If you have read, Part 1 of our Shoemaking Operations series, in the second part we take a look at the key manufacturing stages from Sole Stitching through to the final Burnishing and Dressing of the shoe…

5. Sole Stitching
At this point of the process, the sole is stitched to the welt (the strip of leather that is stitched to the upper and the insole). The soles are lock stitched, using two separate threads, for maximum strength. Before this happens, the space between the welt and insole are filled with cork, which gives extra comfort as it moulds to the wearer’s foot and also provides the shoe with great insulation and flexibility.

6. Edge Trimming
The edges of the soles are trimmed to shape before they can be stained. This is a highly skilled operation which is performed ‘freehand’. Not only do both shoes in the pair have to look identical, but the craftsman has to be sure not to trim too much off. Later they will be waxed, ironed and polished.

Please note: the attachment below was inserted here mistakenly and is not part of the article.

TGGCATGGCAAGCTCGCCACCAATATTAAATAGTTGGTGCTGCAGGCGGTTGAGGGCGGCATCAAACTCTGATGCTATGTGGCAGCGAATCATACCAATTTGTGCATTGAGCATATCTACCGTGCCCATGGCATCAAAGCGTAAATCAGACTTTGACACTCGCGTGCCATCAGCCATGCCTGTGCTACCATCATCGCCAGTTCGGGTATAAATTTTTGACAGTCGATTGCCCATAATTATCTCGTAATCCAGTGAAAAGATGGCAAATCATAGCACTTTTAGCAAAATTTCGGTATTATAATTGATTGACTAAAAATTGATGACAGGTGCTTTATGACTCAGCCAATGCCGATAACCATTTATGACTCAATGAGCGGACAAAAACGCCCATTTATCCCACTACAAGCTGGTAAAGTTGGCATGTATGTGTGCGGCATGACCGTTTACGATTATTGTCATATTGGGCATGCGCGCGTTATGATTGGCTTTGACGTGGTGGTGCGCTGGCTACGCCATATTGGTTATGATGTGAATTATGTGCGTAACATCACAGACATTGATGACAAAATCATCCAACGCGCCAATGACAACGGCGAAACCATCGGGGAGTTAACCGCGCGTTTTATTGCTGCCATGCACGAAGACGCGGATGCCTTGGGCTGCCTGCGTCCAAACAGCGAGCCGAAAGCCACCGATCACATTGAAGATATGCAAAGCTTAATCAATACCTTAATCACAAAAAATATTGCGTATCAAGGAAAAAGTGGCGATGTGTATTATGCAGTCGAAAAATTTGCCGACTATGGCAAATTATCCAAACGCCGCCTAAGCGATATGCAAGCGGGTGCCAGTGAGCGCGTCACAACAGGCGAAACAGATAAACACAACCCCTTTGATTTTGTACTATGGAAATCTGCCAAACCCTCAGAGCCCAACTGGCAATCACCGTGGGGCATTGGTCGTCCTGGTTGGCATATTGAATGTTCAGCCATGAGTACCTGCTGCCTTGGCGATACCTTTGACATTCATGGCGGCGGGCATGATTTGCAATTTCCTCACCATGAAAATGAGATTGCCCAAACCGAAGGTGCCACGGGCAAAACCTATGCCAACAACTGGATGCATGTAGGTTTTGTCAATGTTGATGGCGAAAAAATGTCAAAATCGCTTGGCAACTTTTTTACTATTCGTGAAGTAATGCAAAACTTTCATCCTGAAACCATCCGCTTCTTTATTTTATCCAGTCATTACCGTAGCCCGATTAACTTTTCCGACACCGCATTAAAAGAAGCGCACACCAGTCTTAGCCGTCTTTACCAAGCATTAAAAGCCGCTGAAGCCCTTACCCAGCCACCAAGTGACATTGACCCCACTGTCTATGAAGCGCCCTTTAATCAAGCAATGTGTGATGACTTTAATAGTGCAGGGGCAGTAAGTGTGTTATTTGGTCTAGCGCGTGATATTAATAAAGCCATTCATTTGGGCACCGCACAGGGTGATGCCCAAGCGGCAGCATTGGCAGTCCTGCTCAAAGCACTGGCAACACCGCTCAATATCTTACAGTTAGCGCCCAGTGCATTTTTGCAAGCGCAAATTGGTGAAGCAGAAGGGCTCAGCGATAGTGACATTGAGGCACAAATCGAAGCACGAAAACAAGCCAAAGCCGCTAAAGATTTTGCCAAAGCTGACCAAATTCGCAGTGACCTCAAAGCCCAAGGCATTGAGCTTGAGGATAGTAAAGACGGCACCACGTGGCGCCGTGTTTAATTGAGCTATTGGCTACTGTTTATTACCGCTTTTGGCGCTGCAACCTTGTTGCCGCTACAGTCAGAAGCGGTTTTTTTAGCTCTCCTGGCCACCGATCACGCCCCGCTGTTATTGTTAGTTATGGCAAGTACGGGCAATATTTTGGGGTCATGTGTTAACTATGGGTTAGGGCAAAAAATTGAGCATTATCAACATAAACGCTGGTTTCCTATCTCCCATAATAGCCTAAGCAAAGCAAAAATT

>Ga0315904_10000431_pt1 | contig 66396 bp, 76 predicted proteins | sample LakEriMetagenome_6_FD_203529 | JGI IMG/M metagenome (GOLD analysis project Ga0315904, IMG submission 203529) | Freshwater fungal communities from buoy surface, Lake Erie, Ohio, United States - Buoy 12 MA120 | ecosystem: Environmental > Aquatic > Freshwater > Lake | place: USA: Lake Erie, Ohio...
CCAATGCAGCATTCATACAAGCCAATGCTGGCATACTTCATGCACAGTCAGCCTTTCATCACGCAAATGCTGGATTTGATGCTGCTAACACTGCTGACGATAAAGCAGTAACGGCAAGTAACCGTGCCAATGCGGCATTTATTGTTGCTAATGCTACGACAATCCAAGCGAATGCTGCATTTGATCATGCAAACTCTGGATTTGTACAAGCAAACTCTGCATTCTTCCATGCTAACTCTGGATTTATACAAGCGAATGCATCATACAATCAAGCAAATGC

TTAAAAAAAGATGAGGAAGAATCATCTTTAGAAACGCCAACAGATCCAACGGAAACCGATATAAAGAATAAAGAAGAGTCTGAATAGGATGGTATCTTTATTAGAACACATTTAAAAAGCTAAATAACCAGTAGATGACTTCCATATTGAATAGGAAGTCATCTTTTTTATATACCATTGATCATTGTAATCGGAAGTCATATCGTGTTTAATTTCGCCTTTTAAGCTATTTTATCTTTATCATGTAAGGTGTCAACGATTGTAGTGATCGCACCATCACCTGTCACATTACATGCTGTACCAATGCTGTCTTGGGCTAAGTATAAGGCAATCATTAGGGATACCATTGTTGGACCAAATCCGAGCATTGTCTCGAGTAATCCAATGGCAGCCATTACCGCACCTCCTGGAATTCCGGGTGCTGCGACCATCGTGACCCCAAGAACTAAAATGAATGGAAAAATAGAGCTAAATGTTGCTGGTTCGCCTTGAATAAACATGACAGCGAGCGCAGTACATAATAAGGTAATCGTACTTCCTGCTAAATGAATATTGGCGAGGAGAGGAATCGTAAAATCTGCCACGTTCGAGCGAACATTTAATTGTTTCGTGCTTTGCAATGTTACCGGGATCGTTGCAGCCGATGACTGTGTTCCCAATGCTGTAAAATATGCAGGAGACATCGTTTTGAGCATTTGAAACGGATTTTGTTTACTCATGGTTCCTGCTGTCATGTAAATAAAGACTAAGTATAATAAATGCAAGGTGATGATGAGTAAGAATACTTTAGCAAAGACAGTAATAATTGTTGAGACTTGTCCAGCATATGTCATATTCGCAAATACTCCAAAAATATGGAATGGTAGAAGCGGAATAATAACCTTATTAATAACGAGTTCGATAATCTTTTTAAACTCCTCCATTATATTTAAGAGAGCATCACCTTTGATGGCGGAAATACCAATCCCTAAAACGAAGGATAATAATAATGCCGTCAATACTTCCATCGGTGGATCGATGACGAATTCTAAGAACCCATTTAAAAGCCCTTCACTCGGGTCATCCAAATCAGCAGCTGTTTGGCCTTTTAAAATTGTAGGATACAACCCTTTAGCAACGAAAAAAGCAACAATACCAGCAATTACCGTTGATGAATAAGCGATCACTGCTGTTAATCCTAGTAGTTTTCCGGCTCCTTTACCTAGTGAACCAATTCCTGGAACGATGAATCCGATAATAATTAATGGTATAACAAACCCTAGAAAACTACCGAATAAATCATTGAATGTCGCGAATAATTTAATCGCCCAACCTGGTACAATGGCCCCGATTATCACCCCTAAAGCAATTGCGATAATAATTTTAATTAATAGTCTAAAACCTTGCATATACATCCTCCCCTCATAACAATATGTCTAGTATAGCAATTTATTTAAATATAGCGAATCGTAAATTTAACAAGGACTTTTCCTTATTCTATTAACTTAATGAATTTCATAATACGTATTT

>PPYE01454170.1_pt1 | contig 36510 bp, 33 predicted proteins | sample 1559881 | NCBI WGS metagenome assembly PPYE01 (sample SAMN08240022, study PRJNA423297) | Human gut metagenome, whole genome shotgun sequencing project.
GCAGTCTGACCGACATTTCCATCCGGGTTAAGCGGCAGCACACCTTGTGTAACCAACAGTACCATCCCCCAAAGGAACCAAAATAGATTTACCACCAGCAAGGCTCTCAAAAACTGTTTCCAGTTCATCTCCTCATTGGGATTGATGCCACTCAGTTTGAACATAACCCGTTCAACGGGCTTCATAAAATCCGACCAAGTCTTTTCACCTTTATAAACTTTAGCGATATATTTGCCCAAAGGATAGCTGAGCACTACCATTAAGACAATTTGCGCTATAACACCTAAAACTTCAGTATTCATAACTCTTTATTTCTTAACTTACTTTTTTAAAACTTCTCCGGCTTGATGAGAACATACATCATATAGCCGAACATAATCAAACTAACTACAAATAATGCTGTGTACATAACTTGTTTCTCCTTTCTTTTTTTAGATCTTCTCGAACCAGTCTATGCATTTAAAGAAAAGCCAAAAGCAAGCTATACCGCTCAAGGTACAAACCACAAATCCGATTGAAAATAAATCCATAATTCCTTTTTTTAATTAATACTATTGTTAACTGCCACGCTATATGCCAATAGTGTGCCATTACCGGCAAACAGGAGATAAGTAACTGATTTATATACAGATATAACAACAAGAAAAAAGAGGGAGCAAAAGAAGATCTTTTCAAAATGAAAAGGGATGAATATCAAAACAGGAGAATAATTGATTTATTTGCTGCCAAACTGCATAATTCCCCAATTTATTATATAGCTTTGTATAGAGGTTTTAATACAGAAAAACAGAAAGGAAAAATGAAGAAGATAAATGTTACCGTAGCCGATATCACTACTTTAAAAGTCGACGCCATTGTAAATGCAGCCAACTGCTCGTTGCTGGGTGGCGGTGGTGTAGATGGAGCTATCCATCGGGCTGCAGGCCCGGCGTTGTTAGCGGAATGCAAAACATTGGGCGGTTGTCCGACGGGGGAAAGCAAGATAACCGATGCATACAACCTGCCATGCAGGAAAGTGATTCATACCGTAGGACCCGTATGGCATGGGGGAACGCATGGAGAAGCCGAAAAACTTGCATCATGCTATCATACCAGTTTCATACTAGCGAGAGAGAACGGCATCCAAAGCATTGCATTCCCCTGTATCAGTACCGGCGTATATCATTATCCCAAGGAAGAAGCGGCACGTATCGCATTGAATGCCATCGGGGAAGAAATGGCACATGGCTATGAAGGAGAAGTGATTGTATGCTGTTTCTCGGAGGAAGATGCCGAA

7. Sole Staining
The sole bottoms are then stained and polished. These will be stamped and wheeled at a later stage to add the finishing detail and give the soles a neat, striking finish. Again, this is all done ‘freehand’ and requires very skilled craftsmen with years of experience in the art.

8. Burnishing/Dressing
The final burnishing, dressing and polishing operations are very time consuming and have to be done entirely by hand. Once these are completed, the shoes are laced and boxed and ready to go to their new owners.

We hope these posts have given you an insight into the time, care and skill that goes into making each and every pair of Loake shoes!

If you have any other questions regarding the process, be sure to leave a comment below, and we will endeavour to get back to you as soon as we can!

You can view our range of Goodyear welted footwear, here…

Featured Style

Goodyear Welted

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  • 2 Replies to “Shoemaking Operations: Part 2”

    1. I have always been fascinated by how shoes are made and it is nice to know that there is still some hand crafting that goes on in the process. Thanks for sharing this blog post because it is very useful.

      Reply

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